When it was announced that the Calgary Flames had signed Jonathan Huberdeau to an eight-year, $84 million deal with an average annual value of $10.5 million, the only concern some had were in regard to the final few years of the deal. What absolutely no one could have possibly imagined, however, was that it may turn into a bad deal before it even kicks in.
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It has been a major struggle for the 29-year-old, who, coming off of a career-high 115-point season, has just five goals and 18 points through his first 27 games with his new team. Of those 18 points, only nine have come at even strength, a true testament to how bad he has been for his standards thus far. In fact, it is fair to question if he has even been worth the $5.9 million he is commanding this season.
Run & Gun No More
The biggest issue in Huberdeau’s game right now seems to be a change of systems. Switching from one team to another can take some players time to adjust, but that doesn’t appear to be the full issue here. Instead, it is something that many believed Johnny Gaudreau may struggle with also, which happens to be playing under head coach Darryl Sutter.
It quickly was forgotten about after Gaudreau put up a career-best 115-points a season ago, but back when Sutter was first hired, many were concerned about how the undersized winger would perform moving forward. After all, the reigning Jack Adams Award winner is known to be very strict in his defensive schemes, oftentimes not allowing top-end talent to take risks in order to create offense.
Gaudreau seemed to relish under that type of system, however, improving both his offensive and defensive play. For Huberdeau, that hasn’t been the case. Analytically speaking, his defensive play has been much better than in seasons prior with the Panthers, but his offense has taken a major hit. And, while you can respect him trying to round out his entire game for his new bench boss, general manager Brad Treliving gave him the $84 million extension expecting him to continue as one of the league’s best producers.
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As far as switching from one system to another, there is arguably no bigger transition than going from last year’s Florida Panthers to a Sutter-coached Flames team. The Panthers last season under Andrew Brunette were a run-and-gun team, one which allowed its players to take plenty of risks in order to create offense. With that, of course, also resulted in plenty of grade-A scoring chances against, and played a big part in their postseason struggles.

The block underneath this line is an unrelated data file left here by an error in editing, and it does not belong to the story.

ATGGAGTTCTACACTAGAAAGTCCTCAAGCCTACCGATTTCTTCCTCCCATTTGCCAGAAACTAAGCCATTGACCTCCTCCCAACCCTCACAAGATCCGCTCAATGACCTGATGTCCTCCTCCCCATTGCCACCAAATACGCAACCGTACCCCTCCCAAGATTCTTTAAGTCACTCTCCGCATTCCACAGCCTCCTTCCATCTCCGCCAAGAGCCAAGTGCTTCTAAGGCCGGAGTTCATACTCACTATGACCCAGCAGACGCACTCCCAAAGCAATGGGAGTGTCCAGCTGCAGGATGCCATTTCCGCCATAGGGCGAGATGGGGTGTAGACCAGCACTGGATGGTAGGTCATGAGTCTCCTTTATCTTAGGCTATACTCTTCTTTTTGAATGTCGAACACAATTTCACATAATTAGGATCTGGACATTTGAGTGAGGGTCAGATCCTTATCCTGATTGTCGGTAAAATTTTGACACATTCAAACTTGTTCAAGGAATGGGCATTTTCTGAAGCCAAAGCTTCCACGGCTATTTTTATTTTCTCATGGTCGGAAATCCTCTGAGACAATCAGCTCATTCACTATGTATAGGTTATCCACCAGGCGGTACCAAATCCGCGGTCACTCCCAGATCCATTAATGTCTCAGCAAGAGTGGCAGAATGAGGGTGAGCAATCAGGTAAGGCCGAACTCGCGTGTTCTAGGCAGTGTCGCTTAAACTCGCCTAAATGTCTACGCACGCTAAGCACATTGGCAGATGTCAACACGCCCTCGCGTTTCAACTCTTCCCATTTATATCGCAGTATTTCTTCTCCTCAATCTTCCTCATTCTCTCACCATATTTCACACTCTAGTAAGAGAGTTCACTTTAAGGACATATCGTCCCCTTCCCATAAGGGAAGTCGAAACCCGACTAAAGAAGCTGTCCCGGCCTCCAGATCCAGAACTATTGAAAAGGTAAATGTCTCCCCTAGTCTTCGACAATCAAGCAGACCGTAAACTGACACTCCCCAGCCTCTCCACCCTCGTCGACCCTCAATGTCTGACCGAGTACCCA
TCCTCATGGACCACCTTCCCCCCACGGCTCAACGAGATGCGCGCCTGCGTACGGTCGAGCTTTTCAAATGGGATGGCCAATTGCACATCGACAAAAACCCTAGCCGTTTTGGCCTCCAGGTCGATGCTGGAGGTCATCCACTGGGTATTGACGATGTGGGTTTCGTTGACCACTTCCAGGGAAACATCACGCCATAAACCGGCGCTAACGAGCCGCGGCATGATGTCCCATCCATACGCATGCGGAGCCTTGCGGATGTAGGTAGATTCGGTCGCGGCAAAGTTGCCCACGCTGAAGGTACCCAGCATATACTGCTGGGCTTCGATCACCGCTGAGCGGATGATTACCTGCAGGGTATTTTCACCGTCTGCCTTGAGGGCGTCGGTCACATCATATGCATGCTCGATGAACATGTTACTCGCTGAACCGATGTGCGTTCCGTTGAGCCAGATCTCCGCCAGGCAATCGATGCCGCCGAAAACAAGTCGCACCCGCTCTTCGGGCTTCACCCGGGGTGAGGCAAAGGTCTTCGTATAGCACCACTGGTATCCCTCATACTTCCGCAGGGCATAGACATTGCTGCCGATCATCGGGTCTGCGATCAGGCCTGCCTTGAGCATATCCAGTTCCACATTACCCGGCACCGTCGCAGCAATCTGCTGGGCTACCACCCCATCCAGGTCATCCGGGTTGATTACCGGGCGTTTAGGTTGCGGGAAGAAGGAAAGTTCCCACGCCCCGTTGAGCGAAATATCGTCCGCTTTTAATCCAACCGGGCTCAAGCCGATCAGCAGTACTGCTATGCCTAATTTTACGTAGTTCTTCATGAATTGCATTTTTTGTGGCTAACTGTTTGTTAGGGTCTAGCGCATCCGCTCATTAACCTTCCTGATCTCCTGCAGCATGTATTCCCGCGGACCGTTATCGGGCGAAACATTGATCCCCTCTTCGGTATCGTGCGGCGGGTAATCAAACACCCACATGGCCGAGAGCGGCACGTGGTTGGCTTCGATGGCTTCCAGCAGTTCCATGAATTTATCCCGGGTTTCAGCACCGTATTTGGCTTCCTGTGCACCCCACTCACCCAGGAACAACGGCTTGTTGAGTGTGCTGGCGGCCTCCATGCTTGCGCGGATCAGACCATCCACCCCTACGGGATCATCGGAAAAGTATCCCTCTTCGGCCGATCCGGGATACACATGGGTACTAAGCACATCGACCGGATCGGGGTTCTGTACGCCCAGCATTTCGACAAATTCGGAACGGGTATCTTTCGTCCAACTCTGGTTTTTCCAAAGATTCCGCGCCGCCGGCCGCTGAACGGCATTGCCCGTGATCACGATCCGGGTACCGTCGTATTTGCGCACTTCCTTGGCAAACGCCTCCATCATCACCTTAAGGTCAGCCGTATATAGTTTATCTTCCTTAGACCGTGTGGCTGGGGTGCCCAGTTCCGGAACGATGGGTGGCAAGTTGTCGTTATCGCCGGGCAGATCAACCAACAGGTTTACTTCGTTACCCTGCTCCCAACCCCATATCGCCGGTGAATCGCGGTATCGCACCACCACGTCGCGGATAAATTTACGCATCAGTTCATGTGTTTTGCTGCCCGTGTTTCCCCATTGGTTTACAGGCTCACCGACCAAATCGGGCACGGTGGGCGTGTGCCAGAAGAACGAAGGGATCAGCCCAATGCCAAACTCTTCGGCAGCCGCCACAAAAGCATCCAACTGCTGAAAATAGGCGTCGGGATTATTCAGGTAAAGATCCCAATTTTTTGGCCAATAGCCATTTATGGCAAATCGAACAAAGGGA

The issue for the Panthers, however, was that they seemed to play that system as a team, giving seemingly their entire roster the leash to take chances, rather than just a few of its top offensive stars. Perhaps what Sutter and the Flames need to change is giving a few players, Huberdeau in particular, a bit of leash to be more creative on the ice.
In all honesty, however, the chances of that happening seem rather slim. Sutter has always been known for his extreme stubbornness, sometimes to a fault. In one sense, you can understand where he is coming from in his approach, given that he has Stanley Cup rings to back it up. In another, the game is evolving, and this Flames roster is much different than the one he had years ago with the Los Angeles Kings. Allowing certain players to open things up a bit may be something worth giving a shot, as a 13-11-6 record through 30 games is far from what many believed this current team was capable of.
Plenty of Onus on Huberdeau Himself
While the relationship between Sutter and Huberdeau hasn’t seemed to mesh well just yet, it isn’t fair to put this all on the Flames coach. As mentioned, he had the exact same systems just a season ago, systems in which Gaudreau, Matthew Tkachuk and several others were able to thrive and set new career highs.
An interesting thing that many noted when the Flames lost Gaudreau and shortly after added Huberdeau, was that the two were a very comparable swap in that they play the game in very similar fashion. If a player like Gaudreau was able to get things done under Sutter, there is no reason that Huberdeau shouldn’t be as well. Again, it is early, but he knew the pressure he was putting on himself signing the lucrative deal he did, and he needs to find a way to start living up to it.